September 12, 2018

DRIVING ELECTRIC: Electric vehicle owners, enthusiasts, and curious locals gathered Saturday at the West Windsor Community Farmers’ Market to take part in a National Drive Electric Week event featuring more than 23 plug-in vehicles and their owners. New Jersey Electric Auto Association Vice President Sal Cameli stands beside his 100 percent electric Nissan Leaf.

By Donald Gilpin

If the electric vehicle (EV) drivers, enthusiasts, and curious onlookers who showed up Saturday at the National Drive Electric Week event at the West Windsor Community Farmers’ Market are any indication, your next car might be electric, and it won’t be long before traditional internal combustion engines have gone the way of the horse and buggy.

The owners of the 23 EVs in attendance Saturday emphasized the clean-air benefits and cost-savings of their cars, answered questions from spectators, and shared their EV ownership experiences.  more

BACK ON THE AIR: John Weingart returns to WPRB radio on September 16 to begin his 45th year of the unique folk music program “Music You Can’t Hear on the Radio.”

John Weingart’s Sunday evening show on WRPB radio begins its 45th year on Sunday, September 16, from 7 to 10 p.m. Music You Can’t Hear on the Radio is broadcast live from Princeton on 103.3 FM and streamed worldwide at

The program is notable for the well of often little-known music from which Weingart draws and the sets he creates around varied themes that may be topical, humorous, poignant, beautiful, or just great music. The show generally includes old and new country blues and string band music, bluegrass, singer-songwriters, and other music loosely classified as folk or Americana that was recorded as long ago as the 1920s, and as recently as this month.

Weingart, a former assistant commissioner of the New Jersey Department of Environmental Protection and chair of the New Jersey Highlands Council, is currently associate director of the Eagleton Institute of Politics at Rutgers. He started Music You Can’t Hear on the Radio in February 1974 while a graduate student at Princeton University’s Woodrow Wilson School.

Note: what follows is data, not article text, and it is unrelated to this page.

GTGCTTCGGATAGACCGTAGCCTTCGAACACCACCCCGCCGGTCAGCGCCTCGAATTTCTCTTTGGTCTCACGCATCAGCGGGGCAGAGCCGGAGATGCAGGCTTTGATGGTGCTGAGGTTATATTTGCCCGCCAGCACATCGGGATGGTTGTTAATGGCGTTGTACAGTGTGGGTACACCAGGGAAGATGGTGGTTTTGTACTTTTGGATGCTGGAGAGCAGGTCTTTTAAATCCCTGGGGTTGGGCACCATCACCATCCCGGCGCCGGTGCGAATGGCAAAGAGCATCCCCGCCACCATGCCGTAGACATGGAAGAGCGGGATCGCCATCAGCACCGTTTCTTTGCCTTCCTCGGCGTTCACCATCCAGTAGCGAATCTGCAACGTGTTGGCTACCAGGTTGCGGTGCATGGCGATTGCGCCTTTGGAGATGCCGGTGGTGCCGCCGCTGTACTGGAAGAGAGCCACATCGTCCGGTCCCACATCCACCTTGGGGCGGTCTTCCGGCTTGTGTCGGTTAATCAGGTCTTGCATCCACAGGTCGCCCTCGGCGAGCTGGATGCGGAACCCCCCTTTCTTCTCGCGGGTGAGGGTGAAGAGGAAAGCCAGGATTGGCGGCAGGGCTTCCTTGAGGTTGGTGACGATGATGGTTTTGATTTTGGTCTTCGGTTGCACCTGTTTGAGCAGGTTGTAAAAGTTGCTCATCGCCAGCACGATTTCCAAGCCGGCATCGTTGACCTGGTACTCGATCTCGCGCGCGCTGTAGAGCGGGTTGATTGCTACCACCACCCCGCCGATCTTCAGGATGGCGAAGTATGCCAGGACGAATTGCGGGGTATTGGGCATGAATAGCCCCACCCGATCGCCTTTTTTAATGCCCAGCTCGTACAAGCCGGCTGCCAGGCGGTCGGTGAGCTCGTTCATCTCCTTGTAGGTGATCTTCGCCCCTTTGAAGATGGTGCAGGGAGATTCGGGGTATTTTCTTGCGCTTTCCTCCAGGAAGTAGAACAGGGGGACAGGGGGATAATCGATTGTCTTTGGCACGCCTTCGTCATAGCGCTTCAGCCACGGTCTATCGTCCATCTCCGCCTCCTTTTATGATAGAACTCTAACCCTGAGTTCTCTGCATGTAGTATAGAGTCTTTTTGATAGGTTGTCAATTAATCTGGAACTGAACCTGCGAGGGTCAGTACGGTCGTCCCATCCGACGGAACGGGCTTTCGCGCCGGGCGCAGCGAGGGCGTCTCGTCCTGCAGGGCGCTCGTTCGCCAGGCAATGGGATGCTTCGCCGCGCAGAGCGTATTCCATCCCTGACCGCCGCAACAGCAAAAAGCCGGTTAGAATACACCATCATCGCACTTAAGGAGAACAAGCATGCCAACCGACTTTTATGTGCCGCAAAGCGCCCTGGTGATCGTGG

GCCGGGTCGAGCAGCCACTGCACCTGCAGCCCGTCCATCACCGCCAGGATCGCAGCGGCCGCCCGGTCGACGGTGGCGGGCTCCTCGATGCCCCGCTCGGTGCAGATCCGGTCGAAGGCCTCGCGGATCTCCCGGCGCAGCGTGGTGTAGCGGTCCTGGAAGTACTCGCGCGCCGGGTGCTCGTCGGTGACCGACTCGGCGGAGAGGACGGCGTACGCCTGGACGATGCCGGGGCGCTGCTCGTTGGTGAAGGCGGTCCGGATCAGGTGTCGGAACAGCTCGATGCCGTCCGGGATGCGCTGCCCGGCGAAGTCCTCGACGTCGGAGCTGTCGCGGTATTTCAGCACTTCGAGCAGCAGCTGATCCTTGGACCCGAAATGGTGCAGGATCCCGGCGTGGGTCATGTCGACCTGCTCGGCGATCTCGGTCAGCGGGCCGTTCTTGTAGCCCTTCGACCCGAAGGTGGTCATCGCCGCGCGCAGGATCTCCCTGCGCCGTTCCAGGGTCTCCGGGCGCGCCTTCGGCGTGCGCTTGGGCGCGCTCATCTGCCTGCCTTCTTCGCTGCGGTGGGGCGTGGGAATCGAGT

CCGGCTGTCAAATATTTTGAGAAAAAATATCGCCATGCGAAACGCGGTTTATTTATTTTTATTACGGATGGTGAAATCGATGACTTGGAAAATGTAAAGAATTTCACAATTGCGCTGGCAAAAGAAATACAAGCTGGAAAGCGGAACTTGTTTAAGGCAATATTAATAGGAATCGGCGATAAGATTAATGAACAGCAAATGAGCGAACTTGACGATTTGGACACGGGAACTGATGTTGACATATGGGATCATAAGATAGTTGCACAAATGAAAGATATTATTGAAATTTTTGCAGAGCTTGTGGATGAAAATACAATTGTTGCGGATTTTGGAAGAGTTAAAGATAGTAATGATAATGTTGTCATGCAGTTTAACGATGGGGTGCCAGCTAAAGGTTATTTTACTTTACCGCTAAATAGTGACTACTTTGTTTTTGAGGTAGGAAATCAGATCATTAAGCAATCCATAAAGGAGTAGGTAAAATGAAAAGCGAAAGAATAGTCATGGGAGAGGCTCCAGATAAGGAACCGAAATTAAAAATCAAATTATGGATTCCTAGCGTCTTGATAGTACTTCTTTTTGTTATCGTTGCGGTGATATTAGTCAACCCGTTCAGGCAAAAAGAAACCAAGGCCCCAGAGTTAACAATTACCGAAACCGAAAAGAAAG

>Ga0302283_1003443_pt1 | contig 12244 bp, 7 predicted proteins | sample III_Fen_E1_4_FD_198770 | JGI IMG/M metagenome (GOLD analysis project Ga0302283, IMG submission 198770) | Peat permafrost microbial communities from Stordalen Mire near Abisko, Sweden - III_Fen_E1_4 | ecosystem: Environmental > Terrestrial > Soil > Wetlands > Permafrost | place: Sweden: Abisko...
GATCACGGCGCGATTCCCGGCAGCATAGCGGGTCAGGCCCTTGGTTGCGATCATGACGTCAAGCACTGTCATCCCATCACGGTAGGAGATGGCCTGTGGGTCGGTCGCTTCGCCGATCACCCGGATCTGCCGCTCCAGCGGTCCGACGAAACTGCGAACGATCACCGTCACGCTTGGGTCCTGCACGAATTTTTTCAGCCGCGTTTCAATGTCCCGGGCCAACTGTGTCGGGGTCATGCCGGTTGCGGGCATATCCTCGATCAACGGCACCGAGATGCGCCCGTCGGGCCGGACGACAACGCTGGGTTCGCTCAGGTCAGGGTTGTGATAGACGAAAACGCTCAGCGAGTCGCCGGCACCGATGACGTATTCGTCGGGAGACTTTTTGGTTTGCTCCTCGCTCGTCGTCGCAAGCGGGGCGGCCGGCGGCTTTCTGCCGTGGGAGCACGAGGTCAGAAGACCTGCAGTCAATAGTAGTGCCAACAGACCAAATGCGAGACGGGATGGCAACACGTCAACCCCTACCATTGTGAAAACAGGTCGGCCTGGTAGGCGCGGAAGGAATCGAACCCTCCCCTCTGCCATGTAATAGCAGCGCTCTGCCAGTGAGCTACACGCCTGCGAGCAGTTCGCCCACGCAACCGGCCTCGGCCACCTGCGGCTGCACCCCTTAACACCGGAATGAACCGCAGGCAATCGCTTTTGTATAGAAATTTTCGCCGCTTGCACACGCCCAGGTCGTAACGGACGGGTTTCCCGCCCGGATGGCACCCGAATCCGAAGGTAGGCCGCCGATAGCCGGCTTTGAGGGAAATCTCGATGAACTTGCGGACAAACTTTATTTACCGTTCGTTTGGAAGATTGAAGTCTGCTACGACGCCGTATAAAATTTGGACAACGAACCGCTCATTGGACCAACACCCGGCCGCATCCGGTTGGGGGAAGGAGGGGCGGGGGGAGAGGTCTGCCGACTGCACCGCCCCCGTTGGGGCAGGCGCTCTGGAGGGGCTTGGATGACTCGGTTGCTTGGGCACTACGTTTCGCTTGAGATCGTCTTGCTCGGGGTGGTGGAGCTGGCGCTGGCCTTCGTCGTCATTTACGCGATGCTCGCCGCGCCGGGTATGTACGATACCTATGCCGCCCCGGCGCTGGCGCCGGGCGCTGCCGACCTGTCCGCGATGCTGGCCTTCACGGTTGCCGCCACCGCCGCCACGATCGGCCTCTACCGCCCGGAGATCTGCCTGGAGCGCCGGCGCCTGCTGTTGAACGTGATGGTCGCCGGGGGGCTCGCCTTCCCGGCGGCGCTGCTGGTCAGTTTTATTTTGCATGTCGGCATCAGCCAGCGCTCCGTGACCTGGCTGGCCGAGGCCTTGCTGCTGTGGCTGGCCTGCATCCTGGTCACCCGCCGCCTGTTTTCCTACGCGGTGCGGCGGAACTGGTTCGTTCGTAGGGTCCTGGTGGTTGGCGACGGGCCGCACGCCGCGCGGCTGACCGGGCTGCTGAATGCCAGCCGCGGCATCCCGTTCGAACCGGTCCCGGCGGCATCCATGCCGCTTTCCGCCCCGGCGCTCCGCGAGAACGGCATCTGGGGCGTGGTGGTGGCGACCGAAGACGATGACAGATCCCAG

“SUN RIZING”: More than 50 artists who have exhibited their work in small group or solo shows at the Trenton City Museum at Ellarslie during the past 40 years will be featured in “Pushing 40,” running September 15 through November 10. An opening reception is on Saturday, September 15 from 7 to 8:30 p.m.

The Trenton Museum Society has announced “Pushing 40,” a “reunion” exhibit celebrating 40 years of promoting fine art by artists in the greater Trenton region. More than 50 artists who have exhibited their work in small group or solo shows at the Trenton City Museum during the past 40 years are returning to the Ellarslie Mansion in Cadwalader Park from September 15 to November 10. An opening reception is on Saturday, September 15 from 7 to 8:30 p.m.  more

PLAINSBORO PUBLIC LIBRARY ARTS FESTIVAL: Sheela Raj of Plainsboro will again demonstrate painting on textiles at this year’s event on Saturday, September 15 from 12-4 p.m. at the Plainsboro Public Library. Other Plainsboro artists, as well as members of the Plainsboro Library Artists’ Group, will also show their work, demonstrate their techniques, and help festivalgoers develop their own artwork.

You can learn everything you ever wanted to know about fabric painting, Chinese knotting, sketchbook journaling, face painting, henna, Chinese and Marathi calligraphy, clay jewelry, and much more when local artists take center stage at the Plainsboro Public Library on Saturday, September 15, for the library’s annual Arts Festival. The event is scheduled from 12-4 p.m.

A disc jockey will be on hand throughout the festival; and members of the West Windsor-Plainsboro High School North a capella group Out of the Blue will perform, as will the high school’s string orchestra, Nonet.